Alan Shadrake refused to be silenced?! (How dare he??)

Well, he did sound adamant, didn't he? He must feel strongly against Singapore's legal system as what he penned in his book, "Once a Jolly Hangman: Singapore Justice in the Dock".

Three news articles quoted below have but a scorn on how Singapore handle this case. In my opinion, Alan Shadrake had made a right move by publishing his controversial book.

By pushing Singapore's legal system to fight back, he has won a free publicity & that helps him promote his "I'm very much against the death penalty in Singapore and everywhere else" case.

Singapore also feels somewhat pressures from other opportunists who are quick to condemn the legal action taken against this errant author ("lack of respect for freedom of expression", "a disgrace", to mention some).

But hey, this is Singapore's very own legal system & it should never be dictated by external party, should it? So yes, let the criticism blazing rapidly & so shall this rapid fire extinguish itself.

Alan Shadrake, 75, faces six weeks jail and a $US20,000 fine for publishing a book critical of Singapore's legal system.

The Malaysian-based writer told ABC Radio Australia he has a week to decide on an appeal and he will not be silenced.

"I don't care what I say, they can do what the heck they like, I'm not going to shut up," he said.

"I'm very much against the death penalty in Singapore and everywhere else."

Shadrake, who lives in Malaysia and Britain, was arrested by Singapore police in July after launching the book Once a Jolly Hangman: Singapore Justice in the Dock.

It includes a profile of Darshan Singh, the former chief executioner at Singapore's Changi Prison who, according to the author, executed about 1,000 men and women from 1959 until he retired in 2006.

It also features interviews with human rights activists, lawyers and former police officers on cases involving capital punishment.

The book also alleges the law was administered unfairly, with some cases influenced by diplomatic factors.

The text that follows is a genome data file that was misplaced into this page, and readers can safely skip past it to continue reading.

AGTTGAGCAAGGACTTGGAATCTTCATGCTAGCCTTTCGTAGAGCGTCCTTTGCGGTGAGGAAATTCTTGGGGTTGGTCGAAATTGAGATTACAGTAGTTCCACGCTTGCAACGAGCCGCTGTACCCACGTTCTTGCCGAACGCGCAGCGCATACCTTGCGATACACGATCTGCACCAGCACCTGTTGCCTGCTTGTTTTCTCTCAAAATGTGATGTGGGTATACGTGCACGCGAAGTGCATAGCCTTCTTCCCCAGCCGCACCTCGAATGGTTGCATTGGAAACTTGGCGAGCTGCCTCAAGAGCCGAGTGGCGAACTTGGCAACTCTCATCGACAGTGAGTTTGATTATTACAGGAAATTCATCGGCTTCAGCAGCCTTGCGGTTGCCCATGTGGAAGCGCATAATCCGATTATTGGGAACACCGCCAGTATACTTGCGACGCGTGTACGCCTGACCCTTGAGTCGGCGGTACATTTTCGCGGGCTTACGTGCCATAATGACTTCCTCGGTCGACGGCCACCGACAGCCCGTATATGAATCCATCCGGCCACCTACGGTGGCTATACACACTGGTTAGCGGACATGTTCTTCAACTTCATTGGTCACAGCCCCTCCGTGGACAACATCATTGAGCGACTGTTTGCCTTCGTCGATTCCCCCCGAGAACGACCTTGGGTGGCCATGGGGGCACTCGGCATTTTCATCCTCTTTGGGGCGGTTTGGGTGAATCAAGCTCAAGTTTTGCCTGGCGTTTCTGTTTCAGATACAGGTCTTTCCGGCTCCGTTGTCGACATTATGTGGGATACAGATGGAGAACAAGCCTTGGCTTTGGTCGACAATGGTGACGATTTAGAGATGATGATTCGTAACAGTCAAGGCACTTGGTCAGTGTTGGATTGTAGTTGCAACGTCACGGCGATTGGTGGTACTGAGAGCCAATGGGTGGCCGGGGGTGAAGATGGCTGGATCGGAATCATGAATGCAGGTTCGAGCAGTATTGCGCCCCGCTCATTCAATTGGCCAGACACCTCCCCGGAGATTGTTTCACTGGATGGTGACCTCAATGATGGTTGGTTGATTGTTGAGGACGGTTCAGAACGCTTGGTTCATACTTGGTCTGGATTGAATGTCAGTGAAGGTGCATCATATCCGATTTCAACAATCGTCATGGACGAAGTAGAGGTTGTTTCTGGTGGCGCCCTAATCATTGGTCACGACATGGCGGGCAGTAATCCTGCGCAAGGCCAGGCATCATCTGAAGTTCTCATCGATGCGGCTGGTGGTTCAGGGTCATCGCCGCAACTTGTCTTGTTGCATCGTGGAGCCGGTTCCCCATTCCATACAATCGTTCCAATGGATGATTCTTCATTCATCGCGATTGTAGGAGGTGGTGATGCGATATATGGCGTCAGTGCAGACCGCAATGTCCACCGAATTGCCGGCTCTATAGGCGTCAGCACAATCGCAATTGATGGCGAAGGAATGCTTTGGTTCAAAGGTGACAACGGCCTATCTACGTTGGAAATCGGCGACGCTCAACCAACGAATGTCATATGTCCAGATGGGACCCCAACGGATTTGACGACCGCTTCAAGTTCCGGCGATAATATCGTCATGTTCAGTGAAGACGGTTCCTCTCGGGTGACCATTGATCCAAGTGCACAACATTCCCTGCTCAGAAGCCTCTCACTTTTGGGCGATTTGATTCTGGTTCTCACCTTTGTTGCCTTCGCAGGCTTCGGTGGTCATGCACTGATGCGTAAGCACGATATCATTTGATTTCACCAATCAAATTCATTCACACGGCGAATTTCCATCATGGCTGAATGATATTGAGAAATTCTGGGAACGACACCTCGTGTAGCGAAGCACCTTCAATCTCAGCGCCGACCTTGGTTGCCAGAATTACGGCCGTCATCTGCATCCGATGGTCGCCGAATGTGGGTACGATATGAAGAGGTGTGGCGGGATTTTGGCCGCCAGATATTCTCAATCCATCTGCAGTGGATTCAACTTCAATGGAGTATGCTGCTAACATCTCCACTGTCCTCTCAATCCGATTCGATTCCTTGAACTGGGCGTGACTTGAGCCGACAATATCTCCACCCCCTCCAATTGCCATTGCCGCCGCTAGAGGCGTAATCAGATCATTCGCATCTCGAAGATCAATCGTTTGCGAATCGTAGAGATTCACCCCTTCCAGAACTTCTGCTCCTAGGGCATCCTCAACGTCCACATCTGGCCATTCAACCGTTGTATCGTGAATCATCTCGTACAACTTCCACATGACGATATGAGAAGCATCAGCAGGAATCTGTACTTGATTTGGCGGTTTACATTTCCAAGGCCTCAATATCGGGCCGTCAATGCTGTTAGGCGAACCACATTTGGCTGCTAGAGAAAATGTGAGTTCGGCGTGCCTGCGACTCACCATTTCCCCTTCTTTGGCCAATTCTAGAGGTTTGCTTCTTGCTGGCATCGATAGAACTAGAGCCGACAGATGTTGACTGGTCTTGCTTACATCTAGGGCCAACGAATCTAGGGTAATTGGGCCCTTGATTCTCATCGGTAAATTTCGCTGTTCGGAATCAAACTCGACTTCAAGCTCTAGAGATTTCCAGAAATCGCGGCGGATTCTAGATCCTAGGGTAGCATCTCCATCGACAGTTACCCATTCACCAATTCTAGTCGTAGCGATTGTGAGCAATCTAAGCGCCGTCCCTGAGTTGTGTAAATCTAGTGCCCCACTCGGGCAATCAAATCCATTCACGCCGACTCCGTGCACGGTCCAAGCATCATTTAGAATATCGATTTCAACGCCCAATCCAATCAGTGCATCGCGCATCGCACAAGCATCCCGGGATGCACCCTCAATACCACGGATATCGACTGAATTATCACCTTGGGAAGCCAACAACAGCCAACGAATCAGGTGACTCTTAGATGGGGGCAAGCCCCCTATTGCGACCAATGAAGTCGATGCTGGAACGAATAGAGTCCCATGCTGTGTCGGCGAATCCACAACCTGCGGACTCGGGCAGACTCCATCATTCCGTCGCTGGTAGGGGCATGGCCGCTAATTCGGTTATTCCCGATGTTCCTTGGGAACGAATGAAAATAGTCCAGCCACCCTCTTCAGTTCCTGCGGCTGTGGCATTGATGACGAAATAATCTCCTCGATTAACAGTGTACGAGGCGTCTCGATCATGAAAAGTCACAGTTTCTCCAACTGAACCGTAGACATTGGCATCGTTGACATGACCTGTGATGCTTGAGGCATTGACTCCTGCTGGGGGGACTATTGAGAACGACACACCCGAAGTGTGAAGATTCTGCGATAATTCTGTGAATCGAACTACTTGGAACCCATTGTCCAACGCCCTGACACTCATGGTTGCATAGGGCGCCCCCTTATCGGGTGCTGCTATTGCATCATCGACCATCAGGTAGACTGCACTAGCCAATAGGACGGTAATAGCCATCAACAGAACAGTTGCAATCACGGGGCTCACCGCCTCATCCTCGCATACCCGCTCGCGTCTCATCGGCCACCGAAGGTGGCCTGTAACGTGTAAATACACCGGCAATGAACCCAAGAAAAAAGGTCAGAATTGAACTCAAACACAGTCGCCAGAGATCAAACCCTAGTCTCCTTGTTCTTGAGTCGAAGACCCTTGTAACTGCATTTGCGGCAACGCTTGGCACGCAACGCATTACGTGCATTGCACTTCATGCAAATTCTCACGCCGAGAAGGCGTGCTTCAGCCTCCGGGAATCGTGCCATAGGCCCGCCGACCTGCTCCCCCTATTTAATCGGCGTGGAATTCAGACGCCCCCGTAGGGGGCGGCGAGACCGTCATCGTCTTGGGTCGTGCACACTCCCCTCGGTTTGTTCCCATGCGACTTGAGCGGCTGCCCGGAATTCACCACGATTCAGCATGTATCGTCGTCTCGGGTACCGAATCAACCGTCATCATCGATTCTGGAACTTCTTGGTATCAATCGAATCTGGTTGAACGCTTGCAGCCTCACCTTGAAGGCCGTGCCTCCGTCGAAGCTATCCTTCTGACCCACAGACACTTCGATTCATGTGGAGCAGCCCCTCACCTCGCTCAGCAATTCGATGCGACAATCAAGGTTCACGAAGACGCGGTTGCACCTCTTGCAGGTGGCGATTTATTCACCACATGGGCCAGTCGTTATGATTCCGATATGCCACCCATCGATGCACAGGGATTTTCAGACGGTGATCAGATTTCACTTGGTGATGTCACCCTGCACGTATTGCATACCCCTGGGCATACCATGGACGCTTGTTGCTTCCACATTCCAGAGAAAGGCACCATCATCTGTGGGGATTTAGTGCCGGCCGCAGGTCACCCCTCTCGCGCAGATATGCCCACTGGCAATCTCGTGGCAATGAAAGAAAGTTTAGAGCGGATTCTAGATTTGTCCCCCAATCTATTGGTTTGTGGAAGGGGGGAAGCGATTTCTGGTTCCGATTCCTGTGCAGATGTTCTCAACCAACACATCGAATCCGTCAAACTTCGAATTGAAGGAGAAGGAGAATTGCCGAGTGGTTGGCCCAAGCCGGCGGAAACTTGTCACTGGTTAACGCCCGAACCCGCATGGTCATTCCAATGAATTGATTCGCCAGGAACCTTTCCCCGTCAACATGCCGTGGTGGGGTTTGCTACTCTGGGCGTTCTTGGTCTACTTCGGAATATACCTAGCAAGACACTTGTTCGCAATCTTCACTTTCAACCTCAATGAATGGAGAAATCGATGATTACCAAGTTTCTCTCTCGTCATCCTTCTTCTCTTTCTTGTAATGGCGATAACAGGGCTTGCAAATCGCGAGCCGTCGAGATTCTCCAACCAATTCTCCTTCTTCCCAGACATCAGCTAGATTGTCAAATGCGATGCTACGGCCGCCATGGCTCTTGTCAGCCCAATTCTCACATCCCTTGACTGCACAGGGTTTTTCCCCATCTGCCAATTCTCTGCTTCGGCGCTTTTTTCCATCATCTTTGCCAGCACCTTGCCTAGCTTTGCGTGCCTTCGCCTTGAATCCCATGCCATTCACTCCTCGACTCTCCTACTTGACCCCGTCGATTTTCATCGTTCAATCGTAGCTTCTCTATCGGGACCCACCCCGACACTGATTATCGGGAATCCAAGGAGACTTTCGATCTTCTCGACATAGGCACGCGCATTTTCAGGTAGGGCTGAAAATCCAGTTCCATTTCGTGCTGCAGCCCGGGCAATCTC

Shadrake has denied his court case is a publicity stunt.

"No, I didn't do it for publicity. I took legal advice [saying] as long as it's accurate, they cannot do anything to you and the book was not banned," he said.

Shadrake says he thinks his case will generate debate in the region about the death penalty.

From ABC News, "Jailed author refuses to be silenced".

Shadrake still faces a criminal defamation investigation. He had offered to apologize for offending the sensitivities of the judiciary, but emphasized that he would never apologize for his book itself.

Amnesty International, Human Rights Watch and other groups have blasted Singapore's prosecution of the author.

"Singapore is answering criticism by jailing its critics," Sam Zarifi, Amnesty International’s Asia-Pacific director, said in a release Tuesday.

The group noted that that the author has been prosecuted under Singapore's criminal defamation laws, which have also been used against other critics of the government.

"By penalizing Alan Shadrake, Singapore has drawn even greater global attention to its lack of respect for freedom of expression," Zarifi added.

Partially quoted from CBC News, "Singapore jails U.K. author over hangman book".

The jailing of 76-year-old British author Alan Shadrake in Singapore is, quite simply, a disgrace. It confirms that there is no freedom of expression in the city-state island.

Convicted of contempt of court, he must serve six weeks and pay a fine of SGD$20,000 (£9,600). He also faces separate charges of criminal defamation, which are punishable by a maximum of two years in prison and a hefty fine.

Partially quoted from Guardian, "Disgraceful jail sentence for British author in Singapore".


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